According to court filings, “as part of its nearly year-long investigation into Gatson and other co conspirators, law enforcement officers used an undercover account to become Instagram ‘friends’ with Gatson.” (The filings don’t say whether Gatson followed the undercover account back, or whether the undercover account ‘hearted’ any of Gatson’s photos.) According to an FBI agent on the case, Gatson “used the Instagram account to display photographs of himself with large amounts of cash and jewelry, which were quite possibly the proceeds” from his burglaries. Gatson tried to challenge prosecutors using the incriminating selfies against him in court, saying the undercover Instagram bestie violated his 4th Amendment rights against unreasonable search and seizure by friending him without probable cause. The judge in the case was unswayed, denying his request to suppress the evidence collected by the undercover Instagram account, ruling that police don’t need a warrant for “the consensual sharing of this type of information.”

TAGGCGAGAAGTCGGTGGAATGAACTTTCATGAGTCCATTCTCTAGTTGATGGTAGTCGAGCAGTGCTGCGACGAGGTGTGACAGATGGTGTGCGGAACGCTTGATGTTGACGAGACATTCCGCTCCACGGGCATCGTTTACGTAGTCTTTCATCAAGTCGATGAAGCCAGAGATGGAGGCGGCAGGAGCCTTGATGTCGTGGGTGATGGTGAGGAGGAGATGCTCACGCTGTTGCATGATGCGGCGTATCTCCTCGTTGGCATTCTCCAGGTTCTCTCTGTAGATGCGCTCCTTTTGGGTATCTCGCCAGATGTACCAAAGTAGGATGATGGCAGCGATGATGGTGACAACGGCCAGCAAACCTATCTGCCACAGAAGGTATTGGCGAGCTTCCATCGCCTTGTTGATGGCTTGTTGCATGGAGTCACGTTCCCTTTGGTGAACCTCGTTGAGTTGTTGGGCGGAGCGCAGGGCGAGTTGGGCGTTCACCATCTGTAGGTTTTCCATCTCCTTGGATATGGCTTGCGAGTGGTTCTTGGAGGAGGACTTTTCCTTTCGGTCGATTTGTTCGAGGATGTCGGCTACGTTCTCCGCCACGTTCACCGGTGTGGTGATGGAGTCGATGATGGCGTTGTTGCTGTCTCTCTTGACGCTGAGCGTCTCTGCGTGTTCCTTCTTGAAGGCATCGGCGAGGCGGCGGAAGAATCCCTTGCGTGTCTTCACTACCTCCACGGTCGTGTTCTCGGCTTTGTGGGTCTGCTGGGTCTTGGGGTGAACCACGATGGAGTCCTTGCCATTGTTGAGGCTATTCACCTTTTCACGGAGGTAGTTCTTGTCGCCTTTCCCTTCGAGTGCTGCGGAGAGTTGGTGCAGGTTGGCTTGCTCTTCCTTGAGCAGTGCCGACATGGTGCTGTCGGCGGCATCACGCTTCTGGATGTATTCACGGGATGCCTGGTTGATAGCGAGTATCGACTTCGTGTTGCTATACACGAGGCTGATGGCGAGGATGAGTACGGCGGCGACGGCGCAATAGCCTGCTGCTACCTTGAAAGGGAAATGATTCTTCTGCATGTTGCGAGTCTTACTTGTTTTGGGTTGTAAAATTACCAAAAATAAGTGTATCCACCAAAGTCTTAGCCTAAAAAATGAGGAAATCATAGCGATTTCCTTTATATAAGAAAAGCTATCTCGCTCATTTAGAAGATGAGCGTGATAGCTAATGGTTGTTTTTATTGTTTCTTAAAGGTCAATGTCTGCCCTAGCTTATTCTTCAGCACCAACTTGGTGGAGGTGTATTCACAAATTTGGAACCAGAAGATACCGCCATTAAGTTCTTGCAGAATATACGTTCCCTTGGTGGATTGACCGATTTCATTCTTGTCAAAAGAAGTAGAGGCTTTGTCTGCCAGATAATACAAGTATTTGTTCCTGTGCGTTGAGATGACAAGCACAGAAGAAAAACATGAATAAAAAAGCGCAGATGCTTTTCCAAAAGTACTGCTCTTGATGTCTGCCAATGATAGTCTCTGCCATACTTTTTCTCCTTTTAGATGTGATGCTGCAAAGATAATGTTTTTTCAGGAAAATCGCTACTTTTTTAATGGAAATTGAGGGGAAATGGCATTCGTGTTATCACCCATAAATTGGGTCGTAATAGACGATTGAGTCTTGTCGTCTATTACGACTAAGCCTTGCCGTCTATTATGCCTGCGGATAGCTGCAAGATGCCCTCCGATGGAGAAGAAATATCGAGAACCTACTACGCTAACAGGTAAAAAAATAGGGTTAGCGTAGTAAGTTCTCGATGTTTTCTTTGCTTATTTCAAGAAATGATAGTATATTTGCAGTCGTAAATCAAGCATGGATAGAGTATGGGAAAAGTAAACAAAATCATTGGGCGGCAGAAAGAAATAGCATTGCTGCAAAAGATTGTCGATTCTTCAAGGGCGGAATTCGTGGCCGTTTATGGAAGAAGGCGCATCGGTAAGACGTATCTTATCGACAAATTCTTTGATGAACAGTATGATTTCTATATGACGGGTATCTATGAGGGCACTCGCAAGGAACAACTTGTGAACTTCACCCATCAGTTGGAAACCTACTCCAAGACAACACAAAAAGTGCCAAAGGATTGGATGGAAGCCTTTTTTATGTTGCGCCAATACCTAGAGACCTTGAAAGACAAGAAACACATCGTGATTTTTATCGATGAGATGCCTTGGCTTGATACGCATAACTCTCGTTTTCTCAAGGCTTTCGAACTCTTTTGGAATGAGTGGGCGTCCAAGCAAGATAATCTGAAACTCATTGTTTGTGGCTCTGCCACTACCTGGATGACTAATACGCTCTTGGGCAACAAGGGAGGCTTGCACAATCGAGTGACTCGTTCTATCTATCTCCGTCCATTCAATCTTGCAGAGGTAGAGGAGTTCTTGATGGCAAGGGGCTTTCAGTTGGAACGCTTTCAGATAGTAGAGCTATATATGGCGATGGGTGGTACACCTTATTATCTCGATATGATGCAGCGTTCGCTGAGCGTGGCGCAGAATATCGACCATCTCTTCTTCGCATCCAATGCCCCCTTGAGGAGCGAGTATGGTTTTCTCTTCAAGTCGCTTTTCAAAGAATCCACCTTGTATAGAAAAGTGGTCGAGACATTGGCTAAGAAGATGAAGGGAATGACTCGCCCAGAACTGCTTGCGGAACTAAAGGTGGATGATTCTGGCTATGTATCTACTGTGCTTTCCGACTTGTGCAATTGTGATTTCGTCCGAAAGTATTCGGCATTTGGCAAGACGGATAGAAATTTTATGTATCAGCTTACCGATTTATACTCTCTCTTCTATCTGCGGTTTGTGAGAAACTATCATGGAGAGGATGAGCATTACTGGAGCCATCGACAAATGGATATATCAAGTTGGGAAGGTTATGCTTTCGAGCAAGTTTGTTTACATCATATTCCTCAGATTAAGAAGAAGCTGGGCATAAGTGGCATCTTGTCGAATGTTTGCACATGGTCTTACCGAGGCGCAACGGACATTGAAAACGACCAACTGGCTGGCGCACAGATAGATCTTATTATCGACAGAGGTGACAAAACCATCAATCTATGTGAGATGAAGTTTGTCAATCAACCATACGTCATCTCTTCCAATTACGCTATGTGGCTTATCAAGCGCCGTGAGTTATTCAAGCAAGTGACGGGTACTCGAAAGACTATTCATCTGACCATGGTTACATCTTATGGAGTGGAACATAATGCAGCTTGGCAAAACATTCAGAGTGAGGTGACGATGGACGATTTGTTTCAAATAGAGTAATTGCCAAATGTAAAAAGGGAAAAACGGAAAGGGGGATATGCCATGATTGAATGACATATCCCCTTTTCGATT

Undercover officers have been haunting social networks for years, but they’ve started to get more creative in how they go about getting people to accept friend requests. Earlier this year, Buzzfeed reported that a DEA agent used photos downloaded from an arrested woman’s phone to create a fake Facebook account in her name in order to communicate with a wanted fugitive. Facebook complained to the DEA that the practice violated its terms of service and asked the drug-combating agency not to impersonate people on its site in the future. The Justice Department said it would review the practice.

Image from: gettyimages

Web 2.0 Satire Is Snowballing